"Or steal my Daddy's cue..." - literally?

Should I put this in GD? :slight_smile:

For reasons too inane to explain, my friends and I got into a discussion of these lyrics from Rod Stewart’s Maggie Mae:

I always believed Rod was saying that he supposed he could literally take his daddy’s pool cue from his daddy’s billiards room and go hustle.

Some of my friends are of the opinion that Rod is using the expression “steal a cue” to actually mean “I suppose I could do what my Daddy always said he was going to do, and go hustle.”

What say you Dopers?

I vote for the literal interpretation.

I have to vote for the literal interpretation as well.

I also agree with Dooku. It’s unanimous, so far.

Another vote for literal interpretation.

I’ve always taken the literal interpretation but I see no reason why the lyric couldn’t be a play on words: “steal my Daddy’s cue”, figuratively AND literally.

There are a lot of double meanings in rock lyrics, but you guys are all probably aware of that.

I also have to go with the literal interpretation. I’ve never heard the expression “steal a cue”; I’ve always heard it said “take a cue”. Google finds 20,000 "take a cue"s and only 11 "steal a cue"s.

Just given my knowledge of Rod Stewart’s brain capacity I’d doubt the double-meaning concept.

I always figured he was contemplating theft, myself.

One more vote for the literal interpretation. I’ve also never heard of anyone “stealing a cue”, although I have agreed with those who’ve urged someone to “buy a clue.”


Maybe he stole a cue from his Da AND took his advice.
I’m just saying…

If I had known how little “steal a cue” was used I wouldn’t even have posted this. It’s an expression I use all the time.

At any rate, sounds like there’s a quorum. I declare myself the winner. :slight_smile:

He’s talking about “queue”, French for “line”. I’m sure you’ve heard of the expression “get back in the queue”, or a DJ queuing up the next song?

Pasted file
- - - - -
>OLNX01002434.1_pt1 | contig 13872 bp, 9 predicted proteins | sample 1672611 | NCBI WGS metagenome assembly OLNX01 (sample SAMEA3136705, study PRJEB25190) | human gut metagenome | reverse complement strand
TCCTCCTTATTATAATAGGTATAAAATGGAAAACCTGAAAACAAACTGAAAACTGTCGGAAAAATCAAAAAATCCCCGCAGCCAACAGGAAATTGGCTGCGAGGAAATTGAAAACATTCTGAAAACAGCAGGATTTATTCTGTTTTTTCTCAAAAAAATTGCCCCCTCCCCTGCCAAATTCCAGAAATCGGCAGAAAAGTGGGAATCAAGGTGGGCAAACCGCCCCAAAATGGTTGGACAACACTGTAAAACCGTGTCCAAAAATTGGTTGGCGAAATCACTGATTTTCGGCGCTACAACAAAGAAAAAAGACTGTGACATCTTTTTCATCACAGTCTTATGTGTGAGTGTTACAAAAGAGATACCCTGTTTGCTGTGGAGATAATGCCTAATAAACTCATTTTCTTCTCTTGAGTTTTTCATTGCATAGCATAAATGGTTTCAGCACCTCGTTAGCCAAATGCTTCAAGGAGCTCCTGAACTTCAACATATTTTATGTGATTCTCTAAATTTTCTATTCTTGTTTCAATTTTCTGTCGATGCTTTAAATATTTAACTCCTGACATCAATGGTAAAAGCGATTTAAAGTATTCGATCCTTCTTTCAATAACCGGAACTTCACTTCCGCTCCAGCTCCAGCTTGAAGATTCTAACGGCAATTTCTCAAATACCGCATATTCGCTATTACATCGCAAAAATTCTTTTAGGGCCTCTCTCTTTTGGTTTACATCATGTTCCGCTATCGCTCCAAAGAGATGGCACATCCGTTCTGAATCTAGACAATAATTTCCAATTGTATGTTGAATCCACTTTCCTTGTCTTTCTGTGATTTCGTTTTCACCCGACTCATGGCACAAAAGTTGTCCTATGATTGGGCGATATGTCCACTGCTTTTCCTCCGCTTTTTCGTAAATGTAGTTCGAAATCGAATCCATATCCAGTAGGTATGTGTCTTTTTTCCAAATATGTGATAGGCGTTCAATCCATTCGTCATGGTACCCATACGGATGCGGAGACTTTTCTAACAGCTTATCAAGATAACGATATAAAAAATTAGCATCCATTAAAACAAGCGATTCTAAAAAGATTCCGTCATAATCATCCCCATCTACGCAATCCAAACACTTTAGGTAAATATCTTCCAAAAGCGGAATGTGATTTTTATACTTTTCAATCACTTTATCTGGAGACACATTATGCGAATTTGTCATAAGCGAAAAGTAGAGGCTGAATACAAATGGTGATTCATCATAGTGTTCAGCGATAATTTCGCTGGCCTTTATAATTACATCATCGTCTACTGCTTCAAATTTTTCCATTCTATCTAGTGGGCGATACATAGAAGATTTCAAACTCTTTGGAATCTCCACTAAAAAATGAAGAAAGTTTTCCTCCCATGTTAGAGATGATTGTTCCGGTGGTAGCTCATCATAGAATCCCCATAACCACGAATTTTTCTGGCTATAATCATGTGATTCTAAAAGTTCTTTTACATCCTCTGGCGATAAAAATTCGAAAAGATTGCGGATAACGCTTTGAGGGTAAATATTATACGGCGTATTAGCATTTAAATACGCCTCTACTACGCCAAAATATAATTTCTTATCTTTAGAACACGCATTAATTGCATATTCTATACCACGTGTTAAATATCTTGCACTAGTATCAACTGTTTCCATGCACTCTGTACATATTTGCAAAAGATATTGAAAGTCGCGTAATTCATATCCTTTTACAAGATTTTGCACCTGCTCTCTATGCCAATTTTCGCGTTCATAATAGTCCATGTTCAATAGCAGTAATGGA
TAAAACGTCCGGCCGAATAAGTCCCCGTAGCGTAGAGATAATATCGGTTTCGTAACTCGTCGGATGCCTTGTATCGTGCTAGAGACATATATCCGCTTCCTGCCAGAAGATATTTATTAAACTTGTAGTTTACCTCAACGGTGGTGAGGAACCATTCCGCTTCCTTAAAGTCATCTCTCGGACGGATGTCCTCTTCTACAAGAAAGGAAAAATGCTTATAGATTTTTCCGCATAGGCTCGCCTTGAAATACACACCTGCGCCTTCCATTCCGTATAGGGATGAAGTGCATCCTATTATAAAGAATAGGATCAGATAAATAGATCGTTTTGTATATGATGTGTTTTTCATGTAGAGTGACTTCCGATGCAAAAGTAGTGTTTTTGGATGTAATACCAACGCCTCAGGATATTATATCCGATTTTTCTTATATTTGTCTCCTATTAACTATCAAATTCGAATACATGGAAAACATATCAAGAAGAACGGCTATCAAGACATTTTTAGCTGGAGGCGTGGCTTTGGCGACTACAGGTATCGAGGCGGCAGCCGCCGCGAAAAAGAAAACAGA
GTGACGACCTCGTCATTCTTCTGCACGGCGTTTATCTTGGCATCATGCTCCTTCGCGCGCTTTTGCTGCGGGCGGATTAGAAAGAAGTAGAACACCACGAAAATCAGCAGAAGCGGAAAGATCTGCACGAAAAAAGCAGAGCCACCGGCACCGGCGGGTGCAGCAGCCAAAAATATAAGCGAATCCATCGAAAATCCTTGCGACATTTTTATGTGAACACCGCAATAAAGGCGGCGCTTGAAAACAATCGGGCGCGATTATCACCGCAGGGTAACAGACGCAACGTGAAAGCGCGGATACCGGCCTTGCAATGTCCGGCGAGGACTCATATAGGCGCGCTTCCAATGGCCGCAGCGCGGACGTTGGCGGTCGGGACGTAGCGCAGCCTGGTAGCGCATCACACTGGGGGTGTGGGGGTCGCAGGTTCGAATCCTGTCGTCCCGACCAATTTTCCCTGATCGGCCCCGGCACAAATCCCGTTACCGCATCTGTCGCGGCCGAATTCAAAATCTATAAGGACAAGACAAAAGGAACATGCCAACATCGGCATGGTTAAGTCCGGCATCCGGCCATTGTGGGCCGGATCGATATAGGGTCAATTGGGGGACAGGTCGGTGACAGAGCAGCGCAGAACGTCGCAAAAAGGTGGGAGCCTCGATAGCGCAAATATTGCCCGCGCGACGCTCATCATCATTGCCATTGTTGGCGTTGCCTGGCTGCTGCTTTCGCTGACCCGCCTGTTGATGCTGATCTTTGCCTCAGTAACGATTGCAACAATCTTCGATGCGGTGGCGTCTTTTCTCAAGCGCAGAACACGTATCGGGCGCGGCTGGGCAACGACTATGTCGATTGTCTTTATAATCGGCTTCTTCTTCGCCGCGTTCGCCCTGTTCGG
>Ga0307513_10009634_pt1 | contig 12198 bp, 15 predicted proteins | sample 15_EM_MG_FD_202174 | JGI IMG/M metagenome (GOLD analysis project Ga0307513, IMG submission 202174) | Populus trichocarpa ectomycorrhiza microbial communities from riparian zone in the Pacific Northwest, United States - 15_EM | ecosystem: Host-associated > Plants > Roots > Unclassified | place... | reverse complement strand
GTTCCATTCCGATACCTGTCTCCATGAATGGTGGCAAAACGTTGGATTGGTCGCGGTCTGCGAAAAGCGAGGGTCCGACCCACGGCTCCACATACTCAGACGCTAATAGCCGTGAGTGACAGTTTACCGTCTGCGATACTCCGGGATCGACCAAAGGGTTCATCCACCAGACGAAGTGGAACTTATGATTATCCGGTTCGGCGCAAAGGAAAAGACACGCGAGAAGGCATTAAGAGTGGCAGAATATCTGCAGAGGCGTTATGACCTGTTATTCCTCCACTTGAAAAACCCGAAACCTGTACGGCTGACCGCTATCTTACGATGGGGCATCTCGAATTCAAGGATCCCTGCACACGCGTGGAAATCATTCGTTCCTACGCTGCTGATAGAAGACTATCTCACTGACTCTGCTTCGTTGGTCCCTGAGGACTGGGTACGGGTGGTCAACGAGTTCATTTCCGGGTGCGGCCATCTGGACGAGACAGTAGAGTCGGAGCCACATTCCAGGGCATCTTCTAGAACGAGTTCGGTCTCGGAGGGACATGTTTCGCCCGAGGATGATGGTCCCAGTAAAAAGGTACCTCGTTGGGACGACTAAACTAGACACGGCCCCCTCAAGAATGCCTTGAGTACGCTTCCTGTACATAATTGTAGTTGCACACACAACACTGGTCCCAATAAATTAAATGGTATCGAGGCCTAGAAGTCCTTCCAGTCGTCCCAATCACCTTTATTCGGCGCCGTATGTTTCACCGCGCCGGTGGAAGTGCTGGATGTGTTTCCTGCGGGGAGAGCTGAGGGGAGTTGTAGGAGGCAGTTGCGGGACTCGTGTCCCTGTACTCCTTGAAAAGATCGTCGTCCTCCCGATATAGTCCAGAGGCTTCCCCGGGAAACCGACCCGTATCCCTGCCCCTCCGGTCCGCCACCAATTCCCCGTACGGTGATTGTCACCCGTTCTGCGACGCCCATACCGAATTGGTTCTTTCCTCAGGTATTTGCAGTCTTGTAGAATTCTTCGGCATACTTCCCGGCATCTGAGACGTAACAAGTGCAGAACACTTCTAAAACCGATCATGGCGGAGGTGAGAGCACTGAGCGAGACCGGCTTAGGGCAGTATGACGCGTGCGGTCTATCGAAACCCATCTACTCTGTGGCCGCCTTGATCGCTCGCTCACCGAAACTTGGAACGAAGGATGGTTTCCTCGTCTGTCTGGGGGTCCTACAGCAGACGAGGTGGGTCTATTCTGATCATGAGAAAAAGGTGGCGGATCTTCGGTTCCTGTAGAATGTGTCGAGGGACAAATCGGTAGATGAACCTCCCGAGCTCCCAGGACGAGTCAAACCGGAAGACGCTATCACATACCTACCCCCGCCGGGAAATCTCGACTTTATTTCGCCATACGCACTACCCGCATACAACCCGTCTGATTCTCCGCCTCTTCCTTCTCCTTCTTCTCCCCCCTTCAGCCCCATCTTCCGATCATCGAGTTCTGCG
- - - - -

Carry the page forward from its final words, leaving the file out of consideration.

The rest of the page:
In the Rod Stewart song, he means steal his daddy’s line of work and make a living as a praying fool. In other words, Maggie May has him so disdrought, he doesn’t know what to do now nor where his life is going.

Ok, I’m done…that’s your cue! :smiley:

  • Jinx

I vote literal.
Now, set yourself to “laid traps for troubadors who get killed before they reach Bombay.”

You may not remember way back when, but Rod Stewart’s first three solo albums were fine examples of the singer/songwriter format. Admittedly, they were better on music than lyrics, but he didn’t have Bernie Taupin working for him. (Elton John and Rod Stewart came out with almost identically styled albums around 1970, and Stewart even covered “Country Comfort.” Things were sure different then.) Yeah, later on Stewart made a fool of himself, but he was both a critical and popular darling at the time.

So a double meaning could easily be intentional.

But I always thought of it in my head as being literal.

If literal, how do you know he didn’t mean “steel a cue”? Maybe he wanted it bronzed! Better yet, maybe it was a Q, as in Q-tip? Or, As Fred Mertz said "they just won’t sell the cue tips without the cue sticks! - Jinx

Does we have to make an either/or choice? It’s a pun. He meant both meanings at once.

I’m with AndrewT. I always took it to be a clever turn of phrase that works either way.


At best, it’s a half-pun; “steal a cue” doesn’t make sense as an idiom. When you take a cue from someone, you don’t steal it, you merely observe what they’re doing.


Literal. I’ve always thought that line was the worst in the song … so bad as to be almost laughable. Stewart clearly painted himself into a corner with “collect my books and go back to school” and had to really reach to come up with a rhyme that worked.

Almost as bad as Weiss and DeShannon rhyming “precocious” with “pro blush” in Bette Davis Eyes … .